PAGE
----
Take A Digital Sabbatical From Facebook & Twitter

Do you ever log onto Twitter or Facebook at odd times and still see the same people online? It seems no matter what time I check Twitter, a lot of the same people are saying the same stuff they were saying last time I was logged in. How can users be online 24/7? I usually use Twitter during the morning while preparing for the day and then intermittently through the afternoon if something comes up that I think others will find useful, but I can’t be on it all day and night. There is only so much information that is A. necessary and B. can be stored in our brains, and I feel that Twitter, Facebook, Tumblr, etc. are just feeding us way too much random crap and scrambling our brains. Could all this information actually be making it more difficult to get anything of any importance done? Could it be making you sick? I think so. And here is what I recommend:

Take a break.

Even if it’s just one day a week, take some time off from your relationship with the online world. All those same people, Tweets, status updates, and random news stories will still be there in 24 hours. I promise. I do my best to take a digital sabbatical on Saturdays, because your brain needs space to stretch and clear out some space from the constant noise it is being bombarded with. Sure, I may answer an email or two on a Saturday, but I really am trying to stay away from the computer. This past Saturday I never turned my computer on or even entered my home office — it was lovely.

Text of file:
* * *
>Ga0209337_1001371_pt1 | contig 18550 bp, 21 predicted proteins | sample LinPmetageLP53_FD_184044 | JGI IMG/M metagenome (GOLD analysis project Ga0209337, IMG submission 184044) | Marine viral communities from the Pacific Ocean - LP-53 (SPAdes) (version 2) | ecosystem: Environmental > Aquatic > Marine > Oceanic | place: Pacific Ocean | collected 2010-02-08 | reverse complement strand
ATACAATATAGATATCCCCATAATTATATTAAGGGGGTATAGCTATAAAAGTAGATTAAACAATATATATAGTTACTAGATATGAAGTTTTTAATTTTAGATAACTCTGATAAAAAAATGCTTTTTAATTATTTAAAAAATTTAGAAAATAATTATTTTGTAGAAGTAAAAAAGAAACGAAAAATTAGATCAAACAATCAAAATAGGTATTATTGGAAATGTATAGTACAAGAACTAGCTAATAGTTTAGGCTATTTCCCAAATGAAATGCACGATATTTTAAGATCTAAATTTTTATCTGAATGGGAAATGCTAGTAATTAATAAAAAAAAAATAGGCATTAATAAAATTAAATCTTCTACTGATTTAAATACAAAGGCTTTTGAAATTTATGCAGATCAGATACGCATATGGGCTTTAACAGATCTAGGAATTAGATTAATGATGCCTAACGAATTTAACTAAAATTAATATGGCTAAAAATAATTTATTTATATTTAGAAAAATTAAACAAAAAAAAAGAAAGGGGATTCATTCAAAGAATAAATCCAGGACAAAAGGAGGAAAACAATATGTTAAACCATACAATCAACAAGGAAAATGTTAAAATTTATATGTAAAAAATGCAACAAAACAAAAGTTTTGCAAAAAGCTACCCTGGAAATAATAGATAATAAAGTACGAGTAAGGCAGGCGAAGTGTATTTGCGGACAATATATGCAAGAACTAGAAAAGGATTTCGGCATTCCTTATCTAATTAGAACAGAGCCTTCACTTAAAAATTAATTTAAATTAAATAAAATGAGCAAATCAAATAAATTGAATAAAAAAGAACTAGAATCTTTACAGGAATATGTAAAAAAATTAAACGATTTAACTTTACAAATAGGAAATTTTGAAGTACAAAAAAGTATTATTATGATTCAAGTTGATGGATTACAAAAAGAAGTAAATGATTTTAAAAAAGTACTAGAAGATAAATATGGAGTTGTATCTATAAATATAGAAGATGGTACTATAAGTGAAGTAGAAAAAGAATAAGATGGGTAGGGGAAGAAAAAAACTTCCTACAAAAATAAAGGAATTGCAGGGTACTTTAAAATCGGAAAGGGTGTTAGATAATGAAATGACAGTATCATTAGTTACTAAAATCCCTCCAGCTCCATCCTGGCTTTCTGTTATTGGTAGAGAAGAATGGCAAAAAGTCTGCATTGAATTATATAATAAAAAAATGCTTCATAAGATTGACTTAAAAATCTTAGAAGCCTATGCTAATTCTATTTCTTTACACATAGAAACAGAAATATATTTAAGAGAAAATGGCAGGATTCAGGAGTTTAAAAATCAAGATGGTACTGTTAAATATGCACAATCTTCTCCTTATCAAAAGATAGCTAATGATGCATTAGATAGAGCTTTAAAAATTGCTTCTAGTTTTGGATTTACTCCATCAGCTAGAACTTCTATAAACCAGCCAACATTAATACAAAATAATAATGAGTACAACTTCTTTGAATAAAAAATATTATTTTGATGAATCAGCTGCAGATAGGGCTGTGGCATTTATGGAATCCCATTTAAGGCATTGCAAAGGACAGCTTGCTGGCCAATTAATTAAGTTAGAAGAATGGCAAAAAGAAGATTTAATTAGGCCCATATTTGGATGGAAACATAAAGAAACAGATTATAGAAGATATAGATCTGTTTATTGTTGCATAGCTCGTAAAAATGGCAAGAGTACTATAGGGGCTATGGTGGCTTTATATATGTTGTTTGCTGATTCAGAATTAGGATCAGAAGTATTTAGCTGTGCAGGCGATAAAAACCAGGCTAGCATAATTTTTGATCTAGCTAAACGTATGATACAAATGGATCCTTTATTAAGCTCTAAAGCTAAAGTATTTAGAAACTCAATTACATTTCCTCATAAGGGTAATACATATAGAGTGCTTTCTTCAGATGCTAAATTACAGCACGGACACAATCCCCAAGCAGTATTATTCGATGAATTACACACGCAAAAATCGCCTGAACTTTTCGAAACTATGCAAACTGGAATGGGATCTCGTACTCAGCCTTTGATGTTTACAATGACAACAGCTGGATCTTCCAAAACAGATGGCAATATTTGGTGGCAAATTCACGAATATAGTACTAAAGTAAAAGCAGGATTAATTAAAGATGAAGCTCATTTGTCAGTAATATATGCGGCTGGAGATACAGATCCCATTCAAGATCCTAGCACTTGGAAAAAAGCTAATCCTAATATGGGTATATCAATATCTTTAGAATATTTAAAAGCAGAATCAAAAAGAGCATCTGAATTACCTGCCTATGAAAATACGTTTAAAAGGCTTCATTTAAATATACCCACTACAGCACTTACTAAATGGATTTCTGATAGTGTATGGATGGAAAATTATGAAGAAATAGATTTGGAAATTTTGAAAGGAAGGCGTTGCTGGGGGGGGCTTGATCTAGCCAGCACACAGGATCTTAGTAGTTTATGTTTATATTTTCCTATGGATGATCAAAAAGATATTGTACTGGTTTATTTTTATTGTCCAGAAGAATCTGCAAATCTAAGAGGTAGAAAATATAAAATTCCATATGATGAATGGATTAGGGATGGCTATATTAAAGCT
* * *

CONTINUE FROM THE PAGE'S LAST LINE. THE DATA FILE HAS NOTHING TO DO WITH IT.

If you are truly interested in simplifying your life, getting rid of all the physical “stuff” only goes so far if you are just filling up your brain with a constant stream of noise and clutter. You need some virtual space too, and I am not talking about the RAM in your computer.

Think you will miss too much by taking a day off? Try it, just once. Do your regular Twitter and Facebook stuff one day and then take the next day off. When you log back in the day after, I can guarantee you that you won’t have missed anything of any importance. In fact, I guarantee the same people will still be there talking about the same topics. After all, if someone is personally calling you with news, just how important or time-sensitive can it possibly be?

Give your brain a break, it will thank you for it later.

  1. December 7, 2010
  2. December 7, 2010
  3. December 8, 2010
  4. December 9, 2010
  5. December 11, 2010
  6. December 12, 2010
  7. December 12, 2010
  8. December 13, 2010
  9. December 25, 2010
  10. December 30, 2010
  11. January 11, 2011
  12. March 28, 2011
  13. May 6, 2011
  14. August 24, 2011

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